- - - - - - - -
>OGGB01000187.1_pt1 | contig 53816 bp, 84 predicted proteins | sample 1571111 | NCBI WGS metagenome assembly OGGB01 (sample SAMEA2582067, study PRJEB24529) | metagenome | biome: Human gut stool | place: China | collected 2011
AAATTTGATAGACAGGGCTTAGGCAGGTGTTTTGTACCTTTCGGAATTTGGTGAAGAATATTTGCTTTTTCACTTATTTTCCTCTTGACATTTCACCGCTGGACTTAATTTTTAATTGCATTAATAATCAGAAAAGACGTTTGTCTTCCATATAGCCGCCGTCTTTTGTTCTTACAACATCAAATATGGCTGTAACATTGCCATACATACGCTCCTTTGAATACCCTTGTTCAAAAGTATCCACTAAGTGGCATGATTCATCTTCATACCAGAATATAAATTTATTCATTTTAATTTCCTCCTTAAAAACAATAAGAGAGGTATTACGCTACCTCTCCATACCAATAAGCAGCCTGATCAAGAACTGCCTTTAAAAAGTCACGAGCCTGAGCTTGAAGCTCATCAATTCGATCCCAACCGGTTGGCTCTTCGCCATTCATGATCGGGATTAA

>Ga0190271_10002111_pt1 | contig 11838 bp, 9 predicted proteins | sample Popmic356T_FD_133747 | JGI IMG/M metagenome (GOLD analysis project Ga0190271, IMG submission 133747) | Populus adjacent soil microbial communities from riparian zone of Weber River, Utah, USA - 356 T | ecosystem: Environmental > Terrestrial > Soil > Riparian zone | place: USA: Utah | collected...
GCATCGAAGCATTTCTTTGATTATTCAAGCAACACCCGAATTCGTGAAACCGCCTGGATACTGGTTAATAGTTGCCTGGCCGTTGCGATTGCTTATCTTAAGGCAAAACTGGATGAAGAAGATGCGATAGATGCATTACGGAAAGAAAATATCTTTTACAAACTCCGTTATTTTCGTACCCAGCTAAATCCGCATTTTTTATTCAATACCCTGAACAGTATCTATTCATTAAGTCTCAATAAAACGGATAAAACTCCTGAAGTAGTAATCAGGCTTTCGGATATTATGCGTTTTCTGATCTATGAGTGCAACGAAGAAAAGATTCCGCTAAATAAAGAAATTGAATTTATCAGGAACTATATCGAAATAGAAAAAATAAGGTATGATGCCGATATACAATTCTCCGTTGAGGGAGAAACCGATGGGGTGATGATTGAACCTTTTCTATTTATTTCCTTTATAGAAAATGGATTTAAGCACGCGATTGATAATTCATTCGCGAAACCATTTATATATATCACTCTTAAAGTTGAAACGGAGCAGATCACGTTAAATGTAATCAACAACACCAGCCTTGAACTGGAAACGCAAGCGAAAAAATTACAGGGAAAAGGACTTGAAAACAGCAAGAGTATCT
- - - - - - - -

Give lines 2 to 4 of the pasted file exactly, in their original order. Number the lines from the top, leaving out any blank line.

AAATTTGATAGACAGGGCTTAGGCAGGTGTTTTGTACCTTTCGGAATTTGGTGAAGAATATTTGCTTTTTCACTTATTTTCCTCTTGACATTTCACCGCTGGACTTAATTTTTAATTGCATTAATAATCAGAAAAGACGTTTGTCTTCCATATAGCCGCCGTCTTTTGTTCTTACAACATCAAATATGGCTGTAACATTGCCATACATACGCTCCTTTGAATACCCTTGTTCAAAAGTATCCACTAAGTGGCATGATTCATCTTCATACCAGAATATAAATTTATTCATTTTAATTTCCTCCTTAAAAACAATAAGAGAGGTATTACGCTACCTCTCCATACCAATAAGCAGCCTGATCAAGAACTGCCTTTAAAAAGTCACGAGCCTGAGCTTGAAGCTCATCAATTCGATCCCAACCGGTTGGCTCTTCGCCATTCATGATCGGGATTAA

>Ga0190271_10002111_pt1 | contig 11838 bp, 9 predicted proteins | sample Popmic356T_FD_133747 | JGI IMG/M metagenome (GOLD analysis project Ga0190271, IMG submission 133747) | Populus adjacent soil microbial communities from riparian zone of Weber River, Utah, USA - 356 T | ecosystem: Environmental > Terrestrial > Soil > Riparian zone | place: USA: Utah | collected...
GCATCGAAGCATTTCTTTGATTATTCAAGCAACACCCGAATTCGTGAAACCGCCTGGATACTGGTTAATAGTTGCCTGGCCGTTGCGATTGCTTATCTTAAGGCAAAACTGGATGAAGAAGATGCGATAGATGCATTACGGAAAGAAAATATCTTTTACAAACTCCGTTATTTTCGTACCCAGCTAAATCCGCATTTTTTATTCAATACCCTGAACAGTATCTATTCATTAAGTCTCAATAAAACGGATAAAACTCCTGAAGTAGTAATCAGGCTTTCGGATATTATGCGTTTTCTGATCTATGAGTGCAACGAAGAAAAGATTCCGCTAAATAAAGAAATTGAATTTATCAGGAACTATATCGAAATAGAAAAAATAAGGTATGATGCCGATATACAATTCTCCGTTGAGGGAGAAACCGATGGGGTGATGATTGAACCTTTTCTATTTATTTCCTTTATAGAAAATGGATTTAAGCACGCGATTGATAATTCATTCGCGAAACCATTTATATATATCACTCTTAAAGTTGAAACGGAGCAGATCACGTTAAATGTAATCAACAACACCAGCCTTGAACTGGAAACGCAAGCGAAAAAATTACAGGGAAAAGGACTTGAAAACAGCAAGAGTATCT